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Report on St. Helens (United States) — May 1984

St. Helens

Scientific Event Alert Network Bulletin, vol. 9, no. 5 (May 1984)
Managing Editor: Lindsay McClelland.

St. Helens (United States) Explosions from dome; plumes & snow/water flows

Please cite this report as:

Global Volcanism Program, 1984. Report on St. Helens (United States) (McClelland, L., ed.). Scientific Event Alert Network Bulletin, 9:5. Smithsonian Institution. https://doi.org/10.5479/si.GVP.SEAN198405-321050

St. Helens

United States

46.2°N, 122.18°W; summit elev. 2549 m

All times are local (unless otherwise noted)

Occasional ejections of gas and tephra from the upper W flank of the dome produced plumes and snow/water flows in late May and early June, but were much smaller than the 14 May episode.

Seismicity that was similar in duration and character but less vigorous than that associated with the 14 May episode began on 26 May at 0814 and lasted for about 20 minutes. A plume that contained little ash rose to about 6.5 km altitude. A snow/water flow moved down a channel 20-25 m wide that had been carved by the 14 May episode, and a small amount of material reached Spirit Lake (5.5 km from the crater). The outer portion of the flow was similar to a snow avalanche and the inner zone was more fluid. Although ejecta from the 26 May explosion did not strike the crater wall, the explosion was partly directed and apparently picked up snow as it moved across a deposit left on the crater floor by a large snow and rockfall from the crater wall that occurred on 22 May at 1516. An additional source of snow may have been the 1.5 m that had drifted into the area near the breach in the N side of the crater since 14 May. Warm rock from the interior of the dome was found in the 14 May flow deposit, but all of the rock in the 26 May flow deposit was cold and appeared to be from the exterior of the dome or the 22 May rockfall debris.

The source of the 14 and 26 May episodes was . . . a notch roughly 10-20 m deep and up to 50 m wide that extended roughly 200 m down the W flank from near the dome's summit. Most of the notch cut through the August 1982 lobe, but its head was in the W side of the March 1984 lobe. During an overflight in the evening of 1 June, a prominent long straight chain of glowing spots was visible extending from the head of the notch E across the summit of the dome and the March 1984 lobe. This feature was not observed during the previous night overflight on 17 May.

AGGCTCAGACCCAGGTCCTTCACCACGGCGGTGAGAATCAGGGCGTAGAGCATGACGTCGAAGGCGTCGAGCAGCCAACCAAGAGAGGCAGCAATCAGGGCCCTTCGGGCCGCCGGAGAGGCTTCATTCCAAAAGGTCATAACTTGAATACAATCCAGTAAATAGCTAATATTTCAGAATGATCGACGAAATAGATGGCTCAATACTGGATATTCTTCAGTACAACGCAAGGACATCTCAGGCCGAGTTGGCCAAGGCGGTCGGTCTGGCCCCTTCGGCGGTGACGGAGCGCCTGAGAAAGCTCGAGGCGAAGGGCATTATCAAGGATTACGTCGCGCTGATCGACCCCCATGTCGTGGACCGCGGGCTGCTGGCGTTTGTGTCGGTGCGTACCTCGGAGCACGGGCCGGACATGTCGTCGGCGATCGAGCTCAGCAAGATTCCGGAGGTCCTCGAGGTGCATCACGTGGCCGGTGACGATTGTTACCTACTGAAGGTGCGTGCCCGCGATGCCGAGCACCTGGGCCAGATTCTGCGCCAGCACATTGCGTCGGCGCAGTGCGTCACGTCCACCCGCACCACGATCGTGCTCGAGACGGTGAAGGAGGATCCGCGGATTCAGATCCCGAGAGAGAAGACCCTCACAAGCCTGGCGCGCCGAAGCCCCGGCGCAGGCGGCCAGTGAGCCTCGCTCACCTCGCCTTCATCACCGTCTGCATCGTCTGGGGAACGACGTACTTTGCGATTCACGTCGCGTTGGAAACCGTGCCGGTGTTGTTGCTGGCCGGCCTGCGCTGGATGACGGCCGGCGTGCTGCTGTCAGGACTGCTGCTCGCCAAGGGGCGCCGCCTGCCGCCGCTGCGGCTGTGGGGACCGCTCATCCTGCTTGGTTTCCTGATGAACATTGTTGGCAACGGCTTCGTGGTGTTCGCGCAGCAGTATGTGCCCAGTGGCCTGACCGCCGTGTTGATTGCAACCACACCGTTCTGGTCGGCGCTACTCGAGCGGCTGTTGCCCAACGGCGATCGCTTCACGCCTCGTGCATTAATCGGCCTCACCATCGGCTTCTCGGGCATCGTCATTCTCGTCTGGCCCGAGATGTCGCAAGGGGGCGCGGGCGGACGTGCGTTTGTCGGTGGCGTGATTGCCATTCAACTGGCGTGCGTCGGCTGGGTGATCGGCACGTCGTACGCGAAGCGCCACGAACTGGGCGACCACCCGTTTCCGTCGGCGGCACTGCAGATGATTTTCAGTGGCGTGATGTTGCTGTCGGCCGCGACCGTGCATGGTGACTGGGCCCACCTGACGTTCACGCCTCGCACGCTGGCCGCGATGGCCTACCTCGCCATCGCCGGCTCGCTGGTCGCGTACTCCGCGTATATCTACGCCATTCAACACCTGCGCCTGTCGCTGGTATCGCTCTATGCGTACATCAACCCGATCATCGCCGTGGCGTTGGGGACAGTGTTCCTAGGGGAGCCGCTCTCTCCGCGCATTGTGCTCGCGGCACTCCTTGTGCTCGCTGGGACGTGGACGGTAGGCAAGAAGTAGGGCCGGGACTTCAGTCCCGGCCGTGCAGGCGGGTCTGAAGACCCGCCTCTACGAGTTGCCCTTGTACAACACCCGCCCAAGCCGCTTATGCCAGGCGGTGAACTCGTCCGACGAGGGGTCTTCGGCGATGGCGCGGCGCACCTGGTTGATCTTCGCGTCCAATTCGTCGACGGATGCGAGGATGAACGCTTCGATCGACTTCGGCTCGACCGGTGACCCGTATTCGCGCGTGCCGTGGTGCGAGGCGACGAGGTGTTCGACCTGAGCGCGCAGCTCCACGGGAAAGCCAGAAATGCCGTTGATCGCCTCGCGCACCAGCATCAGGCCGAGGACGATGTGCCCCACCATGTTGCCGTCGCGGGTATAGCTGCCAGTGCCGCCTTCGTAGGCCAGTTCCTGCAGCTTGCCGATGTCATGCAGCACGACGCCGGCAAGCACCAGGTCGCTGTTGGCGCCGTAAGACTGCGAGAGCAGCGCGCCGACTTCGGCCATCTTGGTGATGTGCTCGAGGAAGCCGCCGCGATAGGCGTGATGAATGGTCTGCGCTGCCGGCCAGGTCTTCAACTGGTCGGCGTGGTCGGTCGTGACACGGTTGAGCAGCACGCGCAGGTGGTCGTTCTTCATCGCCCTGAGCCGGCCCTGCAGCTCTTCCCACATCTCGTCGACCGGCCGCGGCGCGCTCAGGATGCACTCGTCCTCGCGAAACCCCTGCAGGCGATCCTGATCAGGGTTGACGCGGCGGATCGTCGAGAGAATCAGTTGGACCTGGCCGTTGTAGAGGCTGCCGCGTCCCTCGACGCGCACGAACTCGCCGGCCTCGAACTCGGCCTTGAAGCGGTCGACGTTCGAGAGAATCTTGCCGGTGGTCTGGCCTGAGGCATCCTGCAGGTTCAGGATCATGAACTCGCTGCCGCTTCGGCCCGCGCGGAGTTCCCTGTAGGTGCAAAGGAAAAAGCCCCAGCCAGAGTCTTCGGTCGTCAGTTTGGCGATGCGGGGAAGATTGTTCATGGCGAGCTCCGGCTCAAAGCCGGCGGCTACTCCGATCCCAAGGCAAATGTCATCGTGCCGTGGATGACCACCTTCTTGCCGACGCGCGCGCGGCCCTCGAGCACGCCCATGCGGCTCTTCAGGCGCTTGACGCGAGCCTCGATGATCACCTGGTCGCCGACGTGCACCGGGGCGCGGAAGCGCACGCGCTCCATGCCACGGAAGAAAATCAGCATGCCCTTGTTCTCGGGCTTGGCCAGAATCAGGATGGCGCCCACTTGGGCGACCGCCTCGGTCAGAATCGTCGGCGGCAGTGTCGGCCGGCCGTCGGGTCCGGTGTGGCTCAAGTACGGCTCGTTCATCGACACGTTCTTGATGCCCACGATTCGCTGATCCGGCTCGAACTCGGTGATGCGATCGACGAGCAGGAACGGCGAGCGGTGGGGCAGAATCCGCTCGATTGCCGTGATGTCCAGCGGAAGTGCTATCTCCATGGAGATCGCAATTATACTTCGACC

A 20-minute seismic signal weaker than that of 26 May began on the 27th at 1320. A small white plume rose roughly 600-900 m above the crater rim but was not detected by radar at Portland Airport. No mudflow was reported. An 18-minute seismic signal intermediate in strength between those of 26 and 27 May started at 0351 on 6 June. At 0415, radar at Portland airport detected a plume to about 6 km altitude. Light ashfall occurred on the NE side of the volcano and ash with ballistic fragments struck about 1/3 of the way up the crater wall. Minor snowmelt occurred, and relatively clear water flowed down the 14/26 May channel, causing a small increase in the normal flow into Spirit Lake. The source of the explosion was again the W side of the dome, where a crater had developed since the explosions of 26-27 May.

Outward movement of the dome remained minor but increased slightly, from 2 mm/day in early May to 4 mm/day in early June on the N side (most noticeably at the base of the dome), and also doubled in the same period on the dome's SE side, reaching 10 mm/day in early June. SO2 emission measured 1-1.5 hours after the 14 May episode was 260 t/d. Two weeks later, rates of SO2 emission were about 55-60 t/d.

Geological Summary. Prior to 1980, Mount St. Helens formed a conical, youthful volcano sometimes known as the Fujisan of America. During the 1980 eruption the upper 400 m of the summit was removed by slope failure, leaving a 2 x 3.5 km horseshoe-shaped crater now partially filled by a lava dome. Mount St. Helens was formed during nine eruptive periods beginning about 40-50,000 years ago and has been the most active volcano in the Cascade Range during the Holocene. Prior to 2,200 years ago, tephra, lava domes, and pyroclastic flows were erupted, forming the older edifice, but few lava flows extended beyond the base of the volcano. The modern edifice consists of basaltic as well as andesitic and dacitic products from summit and flank vents. Historical eruptions in the 19th century originated from the Goat Rocks area on the north flank, and were witnessed by early settlers.

Information Contacts: R. Holcomb, C. Mullins, P. Otway, R. Waitt, USGS CVO, Vancouver, WA; R. Norris, University of Washington.